The Royal Netherlands Meteorological Institute (KNMI) began a website to follow our cruise (http://www.knmi.nl/research/global_climate/oceaanexp/) in Dutch. Students were a part of their website, also. They have shared some of their questions and answers in English with us. Physical Oceanographer Laura de Steur, one of our science team who is from the Royal Netherlands Institute for Sea Research (NIOZ) answered their questions.
Questions from our School Partner Kastanjepoort School in Erchim, Netherlands:
How do you know exactly where the 12 buoys hang?
We place the anchors so that we have the best possible measure of the currents in the Strait of Denmark. We do have some data from a cruise in 2008, so we know roughly where the two main currents are. The moorings are located about 7.5 km apart (a little over 4 miles) in these two strong currents around Iceland and Greenland. In between are two anchors to fill the gap.
We know approximately how deep the Strait is and based on that, we determine the cable lengths between the instruments so that the top buoy will float about 100 meters below the surface, so it is not visible from the ship after it has been placed. But next year we will come back and will collect the whole mooring again. We are able to release the buoys from the anchor on the bottom and everything will float to the surface so that we can quickly collect them with the ship.
Physical Scientist Laura de Steur relaxes on the deck of the Knorr. © Pat Keoughan
You do measure the temperature of the water, how cold or hot is it now?
The temperature of the water varies greatly: Near Greenland it is about -1 to 0 degrees Celsius (30-32 degrees F) in the upper 300 meters, below is a bit warmer, to about 1 degree Celsius (34 degrees F). But very close to the bottom at 1400 meters, the water is cold, about -0.5 degrees Celsius (31 degrees F). Close to Iceland the water is however much warmer, say, 8 to 12 degrees Celsius (46 to 54 degrees F).
What does this mean? The flow near Greenland goes from north to south and transports cold water from the Arctic. The flow near Iceland goes from south to north and there hot water is being transported from the Atlantic Ocean to the north.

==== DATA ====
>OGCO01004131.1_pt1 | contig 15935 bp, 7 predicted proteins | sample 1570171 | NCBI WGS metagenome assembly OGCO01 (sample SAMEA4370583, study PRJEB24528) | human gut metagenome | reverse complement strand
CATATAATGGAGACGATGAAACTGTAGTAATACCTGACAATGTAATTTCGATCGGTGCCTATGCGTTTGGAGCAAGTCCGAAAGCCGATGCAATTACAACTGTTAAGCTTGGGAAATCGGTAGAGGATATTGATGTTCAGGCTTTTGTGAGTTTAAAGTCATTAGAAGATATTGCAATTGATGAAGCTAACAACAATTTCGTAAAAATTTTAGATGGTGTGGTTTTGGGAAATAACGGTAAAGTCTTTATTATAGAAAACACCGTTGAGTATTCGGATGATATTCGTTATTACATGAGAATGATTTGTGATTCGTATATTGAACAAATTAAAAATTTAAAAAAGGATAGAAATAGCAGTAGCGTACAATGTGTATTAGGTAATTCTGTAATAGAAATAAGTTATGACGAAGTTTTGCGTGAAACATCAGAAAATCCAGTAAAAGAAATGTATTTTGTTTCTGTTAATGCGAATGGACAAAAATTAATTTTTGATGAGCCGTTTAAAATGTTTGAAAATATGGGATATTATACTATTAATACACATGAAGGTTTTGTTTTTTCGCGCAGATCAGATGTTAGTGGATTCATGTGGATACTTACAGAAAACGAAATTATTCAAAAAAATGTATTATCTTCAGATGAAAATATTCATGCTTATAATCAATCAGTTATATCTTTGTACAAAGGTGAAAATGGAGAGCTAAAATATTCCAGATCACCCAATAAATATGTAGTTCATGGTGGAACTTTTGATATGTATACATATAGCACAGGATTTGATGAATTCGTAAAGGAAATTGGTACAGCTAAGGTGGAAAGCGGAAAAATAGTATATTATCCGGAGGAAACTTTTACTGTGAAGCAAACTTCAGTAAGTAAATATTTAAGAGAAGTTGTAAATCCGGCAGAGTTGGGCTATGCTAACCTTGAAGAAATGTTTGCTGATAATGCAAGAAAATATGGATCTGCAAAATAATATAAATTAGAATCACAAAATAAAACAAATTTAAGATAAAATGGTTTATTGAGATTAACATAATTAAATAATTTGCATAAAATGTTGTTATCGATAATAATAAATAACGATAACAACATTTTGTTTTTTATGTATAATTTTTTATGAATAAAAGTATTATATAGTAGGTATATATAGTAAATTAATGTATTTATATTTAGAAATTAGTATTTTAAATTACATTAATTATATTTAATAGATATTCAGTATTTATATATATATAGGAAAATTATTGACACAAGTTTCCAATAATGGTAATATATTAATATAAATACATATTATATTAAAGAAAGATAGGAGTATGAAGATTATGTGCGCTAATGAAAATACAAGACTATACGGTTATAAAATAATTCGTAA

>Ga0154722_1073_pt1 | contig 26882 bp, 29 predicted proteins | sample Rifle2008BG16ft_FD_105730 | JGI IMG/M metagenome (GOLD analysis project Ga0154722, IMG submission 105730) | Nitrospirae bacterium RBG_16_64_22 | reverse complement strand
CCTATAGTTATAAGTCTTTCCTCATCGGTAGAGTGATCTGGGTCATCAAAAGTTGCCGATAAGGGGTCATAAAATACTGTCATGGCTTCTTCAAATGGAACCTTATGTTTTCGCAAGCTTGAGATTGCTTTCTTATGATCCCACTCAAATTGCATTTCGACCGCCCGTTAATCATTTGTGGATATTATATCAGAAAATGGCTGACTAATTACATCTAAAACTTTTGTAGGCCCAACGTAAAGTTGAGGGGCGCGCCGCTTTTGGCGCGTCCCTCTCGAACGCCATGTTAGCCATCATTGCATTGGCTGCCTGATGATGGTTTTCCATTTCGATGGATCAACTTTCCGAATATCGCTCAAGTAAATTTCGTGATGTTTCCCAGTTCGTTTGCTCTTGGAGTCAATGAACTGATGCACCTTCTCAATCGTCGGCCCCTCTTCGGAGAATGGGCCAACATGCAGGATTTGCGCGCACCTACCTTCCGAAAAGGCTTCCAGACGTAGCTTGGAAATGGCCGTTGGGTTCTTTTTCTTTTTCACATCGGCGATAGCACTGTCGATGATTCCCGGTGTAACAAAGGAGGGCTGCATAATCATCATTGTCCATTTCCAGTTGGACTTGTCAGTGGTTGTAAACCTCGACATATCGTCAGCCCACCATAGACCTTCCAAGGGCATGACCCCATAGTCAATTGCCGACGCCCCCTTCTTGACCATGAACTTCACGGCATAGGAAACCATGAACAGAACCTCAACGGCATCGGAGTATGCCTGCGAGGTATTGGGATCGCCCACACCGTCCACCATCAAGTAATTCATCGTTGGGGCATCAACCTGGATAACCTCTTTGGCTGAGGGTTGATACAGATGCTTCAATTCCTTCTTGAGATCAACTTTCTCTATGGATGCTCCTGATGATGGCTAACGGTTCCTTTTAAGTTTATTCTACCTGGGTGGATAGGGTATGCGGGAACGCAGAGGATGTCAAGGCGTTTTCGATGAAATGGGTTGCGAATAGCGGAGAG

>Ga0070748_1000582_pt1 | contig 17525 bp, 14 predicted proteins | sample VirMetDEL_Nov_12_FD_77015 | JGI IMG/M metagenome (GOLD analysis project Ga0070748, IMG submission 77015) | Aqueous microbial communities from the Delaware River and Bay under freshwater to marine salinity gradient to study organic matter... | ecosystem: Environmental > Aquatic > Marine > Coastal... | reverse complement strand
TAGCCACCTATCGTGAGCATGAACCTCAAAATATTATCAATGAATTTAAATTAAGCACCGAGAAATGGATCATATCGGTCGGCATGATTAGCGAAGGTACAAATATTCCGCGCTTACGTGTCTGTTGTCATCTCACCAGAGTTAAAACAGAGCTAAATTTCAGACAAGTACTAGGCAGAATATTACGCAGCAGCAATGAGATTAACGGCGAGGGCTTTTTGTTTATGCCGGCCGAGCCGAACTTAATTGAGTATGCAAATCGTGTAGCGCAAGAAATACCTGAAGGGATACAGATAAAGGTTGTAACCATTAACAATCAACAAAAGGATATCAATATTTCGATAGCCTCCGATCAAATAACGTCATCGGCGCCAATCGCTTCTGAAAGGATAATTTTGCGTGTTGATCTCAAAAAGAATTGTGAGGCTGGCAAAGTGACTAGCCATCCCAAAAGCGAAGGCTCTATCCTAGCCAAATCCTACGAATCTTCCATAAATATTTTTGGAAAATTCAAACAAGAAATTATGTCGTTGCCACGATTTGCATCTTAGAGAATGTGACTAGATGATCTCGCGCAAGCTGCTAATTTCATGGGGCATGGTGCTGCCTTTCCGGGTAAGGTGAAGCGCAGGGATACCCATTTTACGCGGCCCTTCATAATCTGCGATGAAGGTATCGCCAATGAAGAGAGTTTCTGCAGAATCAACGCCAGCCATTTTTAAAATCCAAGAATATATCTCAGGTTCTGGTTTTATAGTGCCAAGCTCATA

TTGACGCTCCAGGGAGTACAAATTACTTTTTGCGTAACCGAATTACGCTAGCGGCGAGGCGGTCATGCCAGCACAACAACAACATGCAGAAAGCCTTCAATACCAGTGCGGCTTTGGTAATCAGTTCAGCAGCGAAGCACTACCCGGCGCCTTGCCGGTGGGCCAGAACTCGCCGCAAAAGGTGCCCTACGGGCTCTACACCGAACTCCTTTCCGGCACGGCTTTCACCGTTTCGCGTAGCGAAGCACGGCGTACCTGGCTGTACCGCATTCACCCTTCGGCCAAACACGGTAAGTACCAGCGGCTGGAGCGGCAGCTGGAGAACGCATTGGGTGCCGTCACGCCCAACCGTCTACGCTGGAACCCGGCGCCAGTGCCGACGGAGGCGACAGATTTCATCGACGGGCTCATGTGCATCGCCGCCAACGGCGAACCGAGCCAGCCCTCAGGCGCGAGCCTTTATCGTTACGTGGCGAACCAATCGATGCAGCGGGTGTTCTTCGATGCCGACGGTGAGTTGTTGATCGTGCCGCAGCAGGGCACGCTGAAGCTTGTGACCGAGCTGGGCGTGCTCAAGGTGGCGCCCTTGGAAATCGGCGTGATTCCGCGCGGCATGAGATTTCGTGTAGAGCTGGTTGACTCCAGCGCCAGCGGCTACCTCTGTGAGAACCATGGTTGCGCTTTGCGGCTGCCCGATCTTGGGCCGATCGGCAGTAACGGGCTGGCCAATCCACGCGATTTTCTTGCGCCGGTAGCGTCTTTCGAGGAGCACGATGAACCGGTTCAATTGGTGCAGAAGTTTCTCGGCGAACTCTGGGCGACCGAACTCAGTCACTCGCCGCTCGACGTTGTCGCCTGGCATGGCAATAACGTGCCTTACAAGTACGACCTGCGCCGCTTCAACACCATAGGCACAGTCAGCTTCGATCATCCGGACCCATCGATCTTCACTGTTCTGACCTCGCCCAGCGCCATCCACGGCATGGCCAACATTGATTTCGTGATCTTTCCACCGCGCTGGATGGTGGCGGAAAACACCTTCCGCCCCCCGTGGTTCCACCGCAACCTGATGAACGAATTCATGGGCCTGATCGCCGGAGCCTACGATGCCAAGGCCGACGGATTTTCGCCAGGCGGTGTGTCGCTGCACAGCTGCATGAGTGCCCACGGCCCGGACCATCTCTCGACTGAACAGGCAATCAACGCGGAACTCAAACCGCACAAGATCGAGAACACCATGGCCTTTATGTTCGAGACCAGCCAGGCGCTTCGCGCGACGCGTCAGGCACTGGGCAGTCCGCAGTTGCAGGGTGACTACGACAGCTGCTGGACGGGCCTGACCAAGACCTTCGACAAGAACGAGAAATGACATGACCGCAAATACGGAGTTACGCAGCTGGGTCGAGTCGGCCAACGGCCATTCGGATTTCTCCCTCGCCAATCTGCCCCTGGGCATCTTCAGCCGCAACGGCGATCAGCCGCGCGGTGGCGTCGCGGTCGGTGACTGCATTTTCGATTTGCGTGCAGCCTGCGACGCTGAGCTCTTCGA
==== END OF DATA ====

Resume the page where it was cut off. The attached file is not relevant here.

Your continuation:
Do you know why the water near Greenland, about -1 degree Celsius, is not frozen?
Indeed, this water is not frozen because of the salt! Salt water freezes at a lower temperature than fresh water, which freezes at 0 degrees celsius. Sea water freezes only at -1.8 degrees celsius (29 degrees F). It is also well noted that water freezes much more slowly. That is also certainly true!
Laura de Steur and Leon Wuis, a science technician from the Netherlands, prepare the line for their mooring to be deployed the next day. © Pat Keoughan
During deploying of anchors we saw a little boat sailing, why was that?
A documentary was being made about the ocean and what is being investigated. So the cameraman was using the little boat to do all the work for his film. Sometimes he went into the water with a diving suit on to film the instruments going into the sea.
Questions from our School Partner Schateiland School in Gouda, Netherlands:
How was the selection of this crew made?
There are actually two types of crew: the crew of the ship and the scientific crew. The crew of the ship is always working on board this ship, they send the ship to where the scientists want it to be, they keep all the engines working and they prepare the food (not unimportant!).
We, the scientists, only go for 2 to 5 weeks to do our job. The ones who invented and prepared the research will become part of the team. There is always a group of students participating who are studying oceanography. Now we have six different nationalities on board: American, Icelandic, Norwegian, Dutch, German and English.
Does the melting of the poles affect the currents?
This is a very good and interesting question. Today it gets lots of attention because it appears that the greenhouse gases that we emit heat up the atmosphere relatively quickly.
Along some parts along the coast, the ice caps melt more at the South Pole (Antarctica) and in Greenland and that water flows into the sea. We can not predict exactly what will happen but we think that some currents may change. This is because, due to melting of land ice (ice) and sea-ice (the Arctic), more fresh water flows into the ocean. Fresh water has the property that it is lighter than salt water, in other words, fresh water floats on salt water. These density differences can alter currents and influence climate control.
But how is not clear and therefore we want to survey the ocean and we do research into various currents to understand how they work and what their impact is on the great ocean circulation.
We also try to simulate computer models of the ocean and climate and thus to understand what happens in the future.
Is there a difference in the currents during the seasons?
That's a good question: probably, and we will only know that next year when we get the data back from the moorings in the Iceland Sea. Then we will have a whole year of data and we can see whether we can find a seasonal cycle.
Maybe you should watch again next year with the next trip to this area when we pick up our moorings, then we will know more!